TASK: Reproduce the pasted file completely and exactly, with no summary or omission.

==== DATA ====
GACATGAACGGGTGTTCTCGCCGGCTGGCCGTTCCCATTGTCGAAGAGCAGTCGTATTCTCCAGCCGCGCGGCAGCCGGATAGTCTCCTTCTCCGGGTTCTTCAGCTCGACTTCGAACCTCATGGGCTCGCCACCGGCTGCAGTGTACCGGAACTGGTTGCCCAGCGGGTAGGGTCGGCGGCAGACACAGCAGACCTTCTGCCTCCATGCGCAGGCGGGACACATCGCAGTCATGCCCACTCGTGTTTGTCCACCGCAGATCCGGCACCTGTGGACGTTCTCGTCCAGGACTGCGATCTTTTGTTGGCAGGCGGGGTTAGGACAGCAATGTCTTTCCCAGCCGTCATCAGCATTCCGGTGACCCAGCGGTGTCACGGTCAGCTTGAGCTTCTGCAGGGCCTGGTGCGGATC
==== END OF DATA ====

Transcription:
GACATGAACGGGTGTTCTCGCCGGCTGGCCGTTCCCATTGTCGAAGAGCAGTCGTATTCTCCAGCCGCGCGGCAGCCGGATAGTCTCCTTCTCCGGGTTCTTCAGCTCGACTTCGAACCTCATGGGCTCGCCACCGGCTGCAGTGTACCGGAACTGGTTGCCCAGCGGGTAGGGTCGGCGGCAGACACAGCAGACCTTCTGCCTCCATGCGCAGGCGGGACACATCGCAGTCATGCCCACTCGTGTTTGTCCACCGCAGATCCGGCACCTGTGGACGTTCTCGTCCAGGACTGCGATCTTTTGTTGGCAGGCGGGGTTAGGACAGCAATGTCTTTCCCAGCCGTCATCAGCATTCCGGTGACCCAGCGGTGTCACGGTCAGCTTGAGCTTCTGCAGGGCCTGGTGCGGATC